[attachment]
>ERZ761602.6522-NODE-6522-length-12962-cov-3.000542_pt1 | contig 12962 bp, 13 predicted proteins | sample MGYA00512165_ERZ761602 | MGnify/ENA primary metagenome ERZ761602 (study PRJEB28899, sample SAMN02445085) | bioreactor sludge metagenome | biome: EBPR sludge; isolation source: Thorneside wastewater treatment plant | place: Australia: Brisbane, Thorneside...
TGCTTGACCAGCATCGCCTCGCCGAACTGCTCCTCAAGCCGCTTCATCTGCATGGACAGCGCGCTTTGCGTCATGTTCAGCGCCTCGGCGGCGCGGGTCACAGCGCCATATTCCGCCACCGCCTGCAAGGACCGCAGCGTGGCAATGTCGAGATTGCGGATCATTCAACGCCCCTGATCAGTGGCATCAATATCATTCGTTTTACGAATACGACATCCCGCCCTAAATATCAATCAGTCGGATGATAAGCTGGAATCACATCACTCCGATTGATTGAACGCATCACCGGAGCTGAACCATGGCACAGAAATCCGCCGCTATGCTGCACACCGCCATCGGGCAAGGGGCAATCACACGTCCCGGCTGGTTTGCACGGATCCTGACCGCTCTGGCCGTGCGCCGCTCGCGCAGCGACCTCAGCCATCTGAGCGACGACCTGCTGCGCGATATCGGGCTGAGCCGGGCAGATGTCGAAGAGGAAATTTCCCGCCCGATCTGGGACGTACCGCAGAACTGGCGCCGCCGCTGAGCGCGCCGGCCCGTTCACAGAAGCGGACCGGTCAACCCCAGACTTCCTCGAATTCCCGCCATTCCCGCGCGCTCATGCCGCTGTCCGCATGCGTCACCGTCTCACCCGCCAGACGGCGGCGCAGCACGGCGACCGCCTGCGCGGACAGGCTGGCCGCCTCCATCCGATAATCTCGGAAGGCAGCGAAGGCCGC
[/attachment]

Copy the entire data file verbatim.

>ERZ761602.6522-NODE-6522-length-12962-cov-3.000542_pt1 | contig 12962 bp, 13 predicted proteins | sample MGYA00512165_ERZ761602 | MGnify/ENA primary metagenome ERZ761602 (study PRJEB28899, sample SAMN02445085) | bioreactor sludge metagenome | biome: EBPR sludge; isolation source: Thorneside wastewater treatment plant | place: Australia: Brisbane, Thorneside...
TGCTTGACCAGCATCGCCTCGCCGAACTGCTCCTCAAGCCGCTTCATCTGCATGGACAGCGCGCTTTGCGTCATGTTCAGCGCCTCGGCGGCGCGGGTCACAGCGCCATATTCCGCCACCGCCTGCAAGGACCGCAGCGTGGCAATGTCGAGATTGCGGATCATTCAACGCCCCTGATCAGTGGCATCAATATCATTCGTTTTACGAATACGACATCCCGCCCTAAATATCAATCAGTCGGATGATAAGCTGGAATCACATCACTCCGATTGATTGAACGCATCACCGGAGCTGAACCATGGCACAGAAATCCGCCGCTATGCTGCACACCGCCATCGGGCAAGGGGCAATCACACGTCCCGGCTGGTTTGCACGGATCCTGACCGCTCTGGCCGTGCGCCGCTCGCGCAGCGACCTCAGCCATCTGAGCGACGACCTGCTGCGCGATATCGGGCTGAGCCGGGCAGATGTCGAAGAGGAAATTTCCCGCCCGATCTGGGACGTACCGCAGAACTGGCGCCGCCGCTGAGCGCGCCGGCCCGTTCACAGAAGCGGACCGGTCAACCCCAGACTTCCTCGAATTCCCGCCATTCCCGCGCGCTCATGCCGCTGTCCGCATGCGTCACCGTCTCACCCGCCAGACGGCGGCGCAGCACGGCGACCGCCTGCGCGGACAGGCTGGCCGCCTCCATCCGATAATCTCGGAAGGCAGCGAAGGCCGC